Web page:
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Bikes You Should Know appears weekly as part of Two Wheel Tuesdays. Since Redusernab primarily caters to automotive enthusiasts, this column focuses on historically or culturally significant motorcycles that are likely to interest a non-riding audience.


The classic Triumph Bonneville was available (in some form) almost continually for thirty years. Throughout the 1960s, the Bonneville was perhaps the most iconic, widely desired motorcycle in the world. By the ‘Seventies, it had been eclipsed by both foreign competition and by bigger, faster Triumphs. But its amazing balance of ride, handling, power and size were too good for it to die without a fight. It remains a magic formula for riding enjoyment.

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Encyclopedia Hoonatica: 2-Door Sedan & Coupe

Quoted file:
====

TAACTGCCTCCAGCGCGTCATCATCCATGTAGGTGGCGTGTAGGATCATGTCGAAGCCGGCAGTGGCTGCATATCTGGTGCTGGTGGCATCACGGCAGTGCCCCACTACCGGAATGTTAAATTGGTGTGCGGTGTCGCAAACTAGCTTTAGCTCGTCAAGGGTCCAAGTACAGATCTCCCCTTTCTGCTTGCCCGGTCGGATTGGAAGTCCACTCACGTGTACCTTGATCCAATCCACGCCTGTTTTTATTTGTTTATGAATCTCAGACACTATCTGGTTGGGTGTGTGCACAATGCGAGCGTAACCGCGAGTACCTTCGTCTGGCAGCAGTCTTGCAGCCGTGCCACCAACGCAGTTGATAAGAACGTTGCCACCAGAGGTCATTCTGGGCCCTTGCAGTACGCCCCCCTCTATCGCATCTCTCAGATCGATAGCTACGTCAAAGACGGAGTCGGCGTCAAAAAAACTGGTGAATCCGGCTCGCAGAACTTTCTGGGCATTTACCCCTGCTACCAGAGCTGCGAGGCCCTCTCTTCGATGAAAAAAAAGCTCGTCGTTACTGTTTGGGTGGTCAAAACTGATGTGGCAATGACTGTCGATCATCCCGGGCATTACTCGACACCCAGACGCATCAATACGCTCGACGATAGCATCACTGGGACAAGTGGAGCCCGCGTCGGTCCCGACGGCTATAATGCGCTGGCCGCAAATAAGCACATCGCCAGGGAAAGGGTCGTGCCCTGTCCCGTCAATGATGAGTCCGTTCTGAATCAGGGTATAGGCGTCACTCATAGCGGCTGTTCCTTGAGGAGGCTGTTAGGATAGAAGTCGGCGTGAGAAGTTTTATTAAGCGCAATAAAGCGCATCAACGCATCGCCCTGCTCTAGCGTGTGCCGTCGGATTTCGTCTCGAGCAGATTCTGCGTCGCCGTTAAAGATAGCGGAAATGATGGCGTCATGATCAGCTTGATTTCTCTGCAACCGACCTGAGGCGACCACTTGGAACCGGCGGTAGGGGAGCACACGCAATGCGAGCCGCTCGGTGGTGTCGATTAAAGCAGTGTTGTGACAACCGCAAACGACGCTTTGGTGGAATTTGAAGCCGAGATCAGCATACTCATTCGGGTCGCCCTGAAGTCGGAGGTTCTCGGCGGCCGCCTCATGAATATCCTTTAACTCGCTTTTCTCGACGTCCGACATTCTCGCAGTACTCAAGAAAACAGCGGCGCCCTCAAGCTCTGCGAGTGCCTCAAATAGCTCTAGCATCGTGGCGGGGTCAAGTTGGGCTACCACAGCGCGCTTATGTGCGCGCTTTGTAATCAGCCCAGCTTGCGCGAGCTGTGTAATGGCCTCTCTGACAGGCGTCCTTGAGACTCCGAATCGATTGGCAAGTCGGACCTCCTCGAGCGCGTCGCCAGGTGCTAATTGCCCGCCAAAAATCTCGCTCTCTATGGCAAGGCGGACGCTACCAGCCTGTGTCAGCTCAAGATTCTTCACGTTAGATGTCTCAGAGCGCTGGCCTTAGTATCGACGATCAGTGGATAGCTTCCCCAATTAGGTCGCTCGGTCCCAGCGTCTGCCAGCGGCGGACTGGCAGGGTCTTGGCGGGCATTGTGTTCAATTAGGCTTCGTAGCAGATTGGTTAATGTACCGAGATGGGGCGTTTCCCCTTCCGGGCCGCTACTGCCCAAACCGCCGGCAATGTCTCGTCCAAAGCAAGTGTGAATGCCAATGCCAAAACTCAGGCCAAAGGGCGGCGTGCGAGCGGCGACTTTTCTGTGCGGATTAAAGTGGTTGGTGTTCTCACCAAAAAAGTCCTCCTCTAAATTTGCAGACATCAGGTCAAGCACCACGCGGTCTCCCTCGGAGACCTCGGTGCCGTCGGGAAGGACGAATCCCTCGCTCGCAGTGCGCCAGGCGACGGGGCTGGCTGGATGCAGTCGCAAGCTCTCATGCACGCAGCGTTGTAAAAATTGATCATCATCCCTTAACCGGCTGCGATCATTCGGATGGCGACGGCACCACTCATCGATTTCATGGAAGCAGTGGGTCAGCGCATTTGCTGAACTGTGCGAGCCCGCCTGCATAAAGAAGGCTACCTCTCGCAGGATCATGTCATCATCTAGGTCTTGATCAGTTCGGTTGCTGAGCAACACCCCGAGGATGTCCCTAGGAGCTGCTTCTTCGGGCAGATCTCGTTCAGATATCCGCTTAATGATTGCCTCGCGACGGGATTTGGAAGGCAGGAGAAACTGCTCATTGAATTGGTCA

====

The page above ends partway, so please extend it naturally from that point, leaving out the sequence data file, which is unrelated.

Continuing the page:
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The two-door sedan has long been the frumpy sister of the automotive world — honest and straightforward, but less practical than a four-door sedan or 3-door hatchback, and definitely not as sexy as a coupe. So it is rare to find a car that was built in both a formal two-door sedan and a swoopier two-door coupe body. How many? Well, that’s the Redusernab hivemind’s task for this Monday.

They don’t necessarily have to be the same brand, or sold concurrently, but they do need to be based on the same generation of the same platform. Also, hatchbacks and “liftbacks” aren’t coupes. We’re looking for two different two-door versions, both with trunks, just different rooflines.

DIFFICULTY: 825 candela-seconds